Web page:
A Midsummer Night’s Dream at the RSC – review

Shakespeare’s comedy gets a touching revival

Mathew Baynton, Sirine Saba, © RSC, photo by Pamela Raith
Mathew Baynton, Sirine Saba, © RSC, photo by Pamela Raith

How many times does one have to see A Midsummer Night’s Dream before it becomes, in its own words, “a tedious, brief scene”? The play has been voted the nation’s favourite Shakespeare, but surely there are limits to the variations that can be mined from the sparring lovers or the ridiculous Rude Mechanicals?

And then one happens upon a production that not only breathes new life into the broad comedy, but also finds a freshness that invigorates both cast and audience. Eleanor Rhode’s new version for the RSC does exactly that. At almost three hours’ running time it is not brief, but then neither could it remotely be described as tedious.

Set in a vaguely recent past, Lucy Osborne’s colourful and imaginative designs borrow liberally from the 1960s (Bottom’s suave Carnaby Street tailor, for example) and the 1980s (Lysander’s fabulous mullet and Hippolyta’s power shoulder pads), giving the visuals an energetic freedom that somehow frees up the text as well. Rhode’s occasional playfulness with modern interjections works beautifully in this context and the cast seem to relish the trust that is placed in them with this most cherished of plays.

The look and the sound of the show are vital contributors to its overall success. Will Gregory – an authentic pop star as part of Goldfrapp, inter alia – supplies some wonderfully atmospheric music and songs, which emerge from the action organically rather than being superimposed, as is often the case with Shakespearean productions. Matt Daw’s lighting is coupled with John Bulleid’s illusions to create a world of magic and mystery that is both intriguing and genuinely impressive.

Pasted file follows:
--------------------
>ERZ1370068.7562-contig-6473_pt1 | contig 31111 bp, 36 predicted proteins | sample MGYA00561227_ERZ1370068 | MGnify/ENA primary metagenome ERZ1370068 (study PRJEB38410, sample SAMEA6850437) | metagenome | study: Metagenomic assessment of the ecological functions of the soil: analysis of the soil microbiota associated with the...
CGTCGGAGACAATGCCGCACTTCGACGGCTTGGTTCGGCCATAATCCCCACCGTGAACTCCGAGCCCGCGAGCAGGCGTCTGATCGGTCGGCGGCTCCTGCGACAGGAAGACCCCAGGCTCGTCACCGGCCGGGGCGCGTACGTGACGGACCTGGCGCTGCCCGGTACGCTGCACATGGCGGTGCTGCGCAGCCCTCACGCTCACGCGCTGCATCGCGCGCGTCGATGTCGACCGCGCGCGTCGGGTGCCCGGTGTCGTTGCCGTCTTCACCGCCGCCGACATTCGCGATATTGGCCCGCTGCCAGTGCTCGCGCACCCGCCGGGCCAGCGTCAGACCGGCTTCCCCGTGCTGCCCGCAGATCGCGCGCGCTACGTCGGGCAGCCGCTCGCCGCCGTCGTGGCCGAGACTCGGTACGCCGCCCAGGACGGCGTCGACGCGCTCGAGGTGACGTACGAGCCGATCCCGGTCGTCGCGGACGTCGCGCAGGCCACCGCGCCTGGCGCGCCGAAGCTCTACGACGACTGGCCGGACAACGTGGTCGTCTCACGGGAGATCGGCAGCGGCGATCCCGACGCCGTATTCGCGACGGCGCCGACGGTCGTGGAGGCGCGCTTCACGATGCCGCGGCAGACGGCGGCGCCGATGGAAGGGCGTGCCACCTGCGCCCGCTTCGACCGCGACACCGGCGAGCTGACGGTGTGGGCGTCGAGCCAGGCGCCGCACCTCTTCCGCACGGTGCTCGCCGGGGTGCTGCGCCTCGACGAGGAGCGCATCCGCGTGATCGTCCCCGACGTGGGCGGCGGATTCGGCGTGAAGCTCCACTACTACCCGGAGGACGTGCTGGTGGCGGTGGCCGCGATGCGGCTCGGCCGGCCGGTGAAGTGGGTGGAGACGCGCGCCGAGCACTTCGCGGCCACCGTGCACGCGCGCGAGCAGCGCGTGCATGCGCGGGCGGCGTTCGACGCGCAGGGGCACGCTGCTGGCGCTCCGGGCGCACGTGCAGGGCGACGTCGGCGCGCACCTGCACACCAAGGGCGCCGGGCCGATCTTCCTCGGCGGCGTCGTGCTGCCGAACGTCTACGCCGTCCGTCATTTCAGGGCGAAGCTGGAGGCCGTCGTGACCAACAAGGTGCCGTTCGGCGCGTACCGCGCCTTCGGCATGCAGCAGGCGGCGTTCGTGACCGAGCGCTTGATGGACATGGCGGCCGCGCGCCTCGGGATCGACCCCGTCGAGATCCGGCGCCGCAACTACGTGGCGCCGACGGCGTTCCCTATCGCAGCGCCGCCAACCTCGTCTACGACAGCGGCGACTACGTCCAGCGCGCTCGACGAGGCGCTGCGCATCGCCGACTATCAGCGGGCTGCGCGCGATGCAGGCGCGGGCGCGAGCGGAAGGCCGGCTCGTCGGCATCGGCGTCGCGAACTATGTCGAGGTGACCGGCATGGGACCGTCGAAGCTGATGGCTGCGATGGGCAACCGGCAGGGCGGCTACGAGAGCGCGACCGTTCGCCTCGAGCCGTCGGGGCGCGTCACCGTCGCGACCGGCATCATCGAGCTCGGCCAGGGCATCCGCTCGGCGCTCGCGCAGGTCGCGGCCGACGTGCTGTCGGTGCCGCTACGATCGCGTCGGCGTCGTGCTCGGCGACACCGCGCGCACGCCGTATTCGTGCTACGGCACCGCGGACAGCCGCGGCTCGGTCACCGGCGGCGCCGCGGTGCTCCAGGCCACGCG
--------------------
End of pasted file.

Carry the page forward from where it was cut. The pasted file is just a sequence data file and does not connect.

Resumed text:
Bally Gill, whose youthful Romeo was much lauded just a few short years ago, has matured into a fine Shakespearean, and in his doubling of a socially awkward Athenian duke and a Mohican-sporting king of the fairies, he shows off both superb comic timing and thoughtful consideration of the well-worn verse.

Other highlights include Mathew Baynton’s restrained but nonetheless hilarious Bottom, deploying all his skills from years of training in the unsurpassed Horrible Histories, and Helen Monks’s multi-talented Quince, delivering keyboard skills, rapping and exasperation with equal agility.

On press night, however, the top accolade must go to Premi Tamang who, due to the last-minute indisposition of Rosie Sheehy, stepped into the pivotal role of Puck, the fairy fixer, as if the part were written for her. With flashes of mystical mischief, teenage world-weariness and physical aptitude, she claimed Puck as her own and had the audience eating out of the palm of her hand – quite an achievement.

Rhode assembles the various strands of the play – gender politics, fantasy and straightforward farce – with a steady hand and a clear eye for the storytelling, and if some of the language gets a little mangled along the way, it’s extremely forgivable given the twinkle that’s wildly apparent in everyone’s eye. A Midsummer Night’s Gleam, one might even say…

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